Materials and Methods
Animals and Tissue
The abdominal fat tissue samples for gene expression analysis were obtained from the 19th generation of Northeast Agricultural University broiler lines divergently selected for abdominal fat content (NEAUHLF). NEAUHLF has been divergently selected for abdominal fat percentage (AFP = abdominal fat weight [AFW]/body weight) and plasma very low-density lipoprotein (VLDL) concentration since 1996 (Liu et al., 2007). After 19 generations of selection, the AFP of the fat line at 7 weeks of age was significantly higher than that of the lean line. A total of 70 male birds (5 birds per line per time point) were slaughtered at 1–7 weeks of age. The abdominal fat tissue was collected, snap-frozen and stored in liquid nitrogen until the extraction of total RNA. In addition, the abdominal fat tissue used for isolating chicken stromal-vascular cell (SV; preadipocytes) and fat cell (FC) fractions (mature adipocytes) was collected from the Arbor Acres commercial broiler (AA, Aviagen broiler breeders, Beijing, China).
All animal work was guided by the rules established by the Ministry of Science and Technology of the People’s Republic of China (Approval number: 2006-398) and were approved by the Laboratory Animal Management Committee of Northeast Agricultural University.
Cell Lines and Culture
Chicken DF-1 cells were a kind gift from the Harbin Veterinary Research Institute (China), and the immortalized chicken preadipocyte cell line (ICP2) was established by infecting primary chicken preadipocytes with the recombinant retroviruses expressing chicken telomerase reverse transcriptase and telomerase RNA (Wang et al., 2017). The cells were cultured in high glucose DMEM (Gibco, Carlsbad, CA, United States) with 10% fetal bovine serum (Gibco) at 5% CO2.
Preparation of Stromal-Vascular Cell and Fat Cell Fractions and Chicken Preadipocyte Culture
Chicken SV (preadipocytes) and FC fractions (mature adipocytes) were isolated from the abdominal fat tissue (3–5 g) of 10-day-old AA Broiler chickens (n = 5) irrespective sex, as described previously (Zhang et al., 2014; Wang et al., 2015; Ma et al., 2020). Briefly, after minced, the adipose tissue was incubated with 2 mg/mL of collagenase I (Sigma-Aldrich, St Louis, MO, United States) for 1 h in a shaking water bath (180 rpm, 37°C). To remove the undigested tissue, the resulting suspension was passed through a 100- and 600-mm nylon cell strainer (BD Falcon, New York, NY, United States). The filtrate was centrifuged at 200 g at room temperature for 10 min to separate cells of adipose tissue into the upper layer containing primary chicken FCs and the bottom layer containing the primary chicken preadipocytes. The isolated primary chicken preadipocytes and FCs were stored in liquid nitrogen until the extraction of total RNA. In addition, the isolated chicken preadipocytes were also used to study chicken preadipocyte differentiation, which have been commonly studied with primary chicken preadipocytes (Matsubara et al., 2008; Abdalla et al., 2018; Zhang M. et al., 2019).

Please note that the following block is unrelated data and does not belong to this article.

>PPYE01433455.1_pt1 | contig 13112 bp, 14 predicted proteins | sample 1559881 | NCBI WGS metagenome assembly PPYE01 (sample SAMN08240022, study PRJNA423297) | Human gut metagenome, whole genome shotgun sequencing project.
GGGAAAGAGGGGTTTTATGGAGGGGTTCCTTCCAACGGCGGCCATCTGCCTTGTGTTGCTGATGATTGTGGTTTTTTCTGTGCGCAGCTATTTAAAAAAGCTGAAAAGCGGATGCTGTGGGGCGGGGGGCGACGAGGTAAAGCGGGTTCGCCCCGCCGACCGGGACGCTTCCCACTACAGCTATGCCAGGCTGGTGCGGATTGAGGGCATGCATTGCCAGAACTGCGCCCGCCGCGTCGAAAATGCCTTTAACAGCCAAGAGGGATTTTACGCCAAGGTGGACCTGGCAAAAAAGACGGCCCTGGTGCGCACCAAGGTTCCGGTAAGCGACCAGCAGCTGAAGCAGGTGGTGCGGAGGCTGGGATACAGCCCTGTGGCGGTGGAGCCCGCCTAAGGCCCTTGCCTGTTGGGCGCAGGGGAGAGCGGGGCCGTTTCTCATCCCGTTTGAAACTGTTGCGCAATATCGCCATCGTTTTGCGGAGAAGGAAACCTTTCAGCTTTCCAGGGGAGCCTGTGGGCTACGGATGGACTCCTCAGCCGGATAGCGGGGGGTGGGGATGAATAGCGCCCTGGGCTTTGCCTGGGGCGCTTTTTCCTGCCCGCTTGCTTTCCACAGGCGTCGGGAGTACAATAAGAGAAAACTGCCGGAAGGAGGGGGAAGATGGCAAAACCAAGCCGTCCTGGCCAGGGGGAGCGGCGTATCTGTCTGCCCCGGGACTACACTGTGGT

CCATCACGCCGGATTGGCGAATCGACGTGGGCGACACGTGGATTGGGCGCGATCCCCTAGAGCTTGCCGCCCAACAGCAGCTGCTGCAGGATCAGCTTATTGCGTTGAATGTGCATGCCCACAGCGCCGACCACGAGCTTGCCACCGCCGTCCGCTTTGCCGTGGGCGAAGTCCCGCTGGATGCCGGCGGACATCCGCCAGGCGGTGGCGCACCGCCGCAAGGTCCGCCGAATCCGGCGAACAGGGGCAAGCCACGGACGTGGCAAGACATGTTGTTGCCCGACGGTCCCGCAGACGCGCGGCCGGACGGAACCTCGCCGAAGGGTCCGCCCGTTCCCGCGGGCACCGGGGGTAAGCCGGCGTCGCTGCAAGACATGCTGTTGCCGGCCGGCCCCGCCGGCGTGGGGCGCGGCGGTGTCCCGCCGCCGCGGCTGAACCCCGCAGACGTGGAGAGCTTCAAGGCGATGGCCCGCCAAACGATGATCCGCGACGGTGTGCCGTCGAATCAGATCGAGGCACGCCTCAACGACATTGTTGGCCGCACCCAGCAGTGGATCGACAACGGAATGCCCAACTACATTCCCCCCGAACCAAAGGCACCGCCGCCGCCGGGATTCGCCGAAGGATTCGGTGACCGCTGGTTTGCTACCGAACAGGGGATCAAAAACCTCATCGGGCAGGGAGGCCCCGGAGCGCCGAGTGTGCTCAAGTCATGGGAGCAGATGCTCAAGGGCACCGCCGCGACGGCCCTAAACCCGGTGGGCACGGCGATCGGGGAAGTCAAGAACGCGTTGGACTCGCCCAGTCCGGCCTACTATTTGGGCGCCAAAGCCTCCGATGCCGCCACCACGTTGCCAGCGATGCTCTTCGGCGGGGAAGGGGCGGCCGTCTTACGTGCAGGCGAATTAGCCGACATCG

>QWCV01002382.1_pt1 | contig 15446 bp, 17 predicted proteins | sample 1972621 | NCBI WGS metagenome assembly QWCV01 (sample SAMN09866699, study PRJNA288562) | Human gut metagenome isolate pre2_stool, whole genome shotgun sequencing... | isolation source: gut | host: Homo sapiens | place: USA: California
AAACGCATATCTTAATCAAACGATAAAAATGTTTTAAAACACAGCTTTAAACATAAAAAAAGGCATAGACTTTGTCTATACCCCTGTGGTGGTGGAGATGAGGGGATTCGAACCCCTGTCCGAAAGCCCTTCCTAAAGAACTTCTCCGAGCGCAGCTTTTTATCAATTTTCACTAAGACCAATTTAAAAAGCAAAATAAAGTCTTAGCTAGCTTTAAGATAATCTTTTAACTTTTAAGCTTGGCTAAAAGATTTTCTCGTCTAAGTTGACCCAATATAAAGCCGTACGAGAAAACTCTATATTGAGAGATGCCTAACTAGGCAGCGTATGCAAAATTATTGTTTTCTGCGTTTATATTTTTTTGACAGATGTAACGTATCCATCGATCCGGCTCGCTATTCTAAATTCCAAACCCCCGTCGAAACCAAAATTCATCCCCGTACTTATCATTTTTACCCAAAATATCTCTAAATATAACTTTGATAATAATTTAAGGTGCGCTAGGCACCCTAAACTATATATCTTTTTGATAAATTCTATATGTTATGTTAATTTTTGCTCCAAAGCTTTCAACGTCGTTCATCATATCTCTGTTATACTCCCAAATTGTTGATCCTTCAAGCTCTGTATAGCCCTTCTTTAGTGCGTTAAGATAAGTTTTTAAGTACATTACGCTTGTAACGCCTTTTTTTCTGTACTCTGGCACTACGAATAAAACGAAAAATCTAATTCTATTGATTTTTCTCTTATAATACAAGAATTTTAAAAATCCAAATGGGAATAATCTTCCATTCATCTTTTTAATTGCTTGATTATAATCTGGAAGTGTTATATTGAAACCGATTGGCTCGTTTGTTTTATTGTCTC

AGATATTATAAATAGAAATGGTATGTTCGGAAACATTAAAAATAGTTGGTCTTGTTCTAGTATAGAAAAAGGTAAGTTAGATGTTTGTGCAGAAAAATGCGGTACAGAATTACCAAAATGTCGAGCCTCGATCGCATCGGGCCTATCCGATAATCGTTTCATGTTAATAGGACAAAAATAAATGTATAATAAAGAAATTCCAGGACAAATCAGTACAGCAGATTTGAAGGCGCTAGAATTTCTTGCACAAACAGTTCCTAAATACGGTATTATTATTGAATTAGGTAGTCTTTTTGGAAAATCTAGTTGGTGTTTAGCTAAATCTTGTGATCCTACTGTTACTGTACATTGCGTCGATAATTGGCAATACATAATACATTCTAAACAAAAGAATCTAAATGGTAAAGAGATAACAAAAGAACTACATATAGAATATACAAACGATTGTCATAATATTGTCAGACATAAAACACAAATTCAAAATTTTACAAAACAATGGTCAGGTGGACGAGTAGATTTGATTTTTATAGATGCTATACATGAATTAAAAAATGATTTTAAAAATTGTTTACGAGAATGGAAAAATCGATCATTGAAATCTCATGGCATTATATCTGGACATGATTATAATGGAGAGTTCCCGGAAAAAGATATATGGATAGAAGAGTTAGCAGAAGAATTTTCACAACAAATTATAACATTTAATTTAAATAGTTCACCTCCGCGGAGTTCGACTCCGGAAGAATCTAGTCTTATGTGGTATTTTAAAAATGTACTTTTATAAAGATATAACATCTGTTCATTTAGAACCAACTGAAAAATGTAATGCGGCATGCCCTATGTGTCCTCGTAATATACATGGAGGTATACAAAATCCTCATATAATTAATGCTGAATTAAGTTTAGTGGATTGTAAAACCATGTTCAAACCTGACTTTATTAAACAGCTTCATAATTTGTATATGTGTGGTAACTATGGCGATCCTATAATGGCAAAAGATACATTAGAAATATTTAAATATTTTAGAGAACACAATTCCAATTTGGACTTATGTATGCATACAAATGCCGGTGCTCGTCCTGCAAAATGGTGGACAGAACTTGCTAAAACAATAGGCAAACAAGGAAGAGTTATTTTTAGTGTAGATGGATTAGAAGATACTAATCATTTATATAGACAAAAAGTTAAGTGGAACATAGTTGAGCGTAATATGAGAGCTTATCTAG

Construction of Gene Overexpression Plasmid and Transfection
The overexpression plasmids pCMV-Myc-KLF7 and pCMV-Myc-GATA3 were constructed previously by our laboratory (Zhang et al., 2012, 2013). For transfection, Immortalized chicken preadipcyte cell line cells were transfected with the vectors using Invitrogen Lipofectamine® 2000 (Invitrogen, Carlsbad, CA, United States), and the empty vector, pCMV-Myc, was used as negative control. At 48 h after the initial transfection, cells were harvested and immediately subjected to total RNA or protein isolation.
Western Blot Analysis
After washed twice with PBS, ICP2 cells were lysed for 30 min on ice, using RIPA lysis buffer (Beyotime, Nanjing, China) with PMSF (Beyotime). Total cell extracts were obtained by centrifugation. Protein concentrations were determined using Compat-AbleTM Protein Assay Preparation Reagent Set (Thermo Fisher Scientific, Shanghai, China). Proteins were separated by 10% SDS-PAGE and transferred to PVDF membrane (Merck-Millipore, Billerica, MA, United States). After blocking with 5% non-fat dry milk, the membrane was incubated with anti-c-Myc tag (1:1000; Clontech, Palo Alto, CA, United States). Anti-β actin (1:1000; Beyotime) was used to ensure protein loading control equally. After incubated with anti-c-Myc tag, the membranes were stripped using the stripping buffer (Beyotime), and re-hybridized with anti-β actin. The BeyoECL Plus kit (Beyotime) was used for detection.
RNA Isolation, Reverse Transcription and qRT-PCR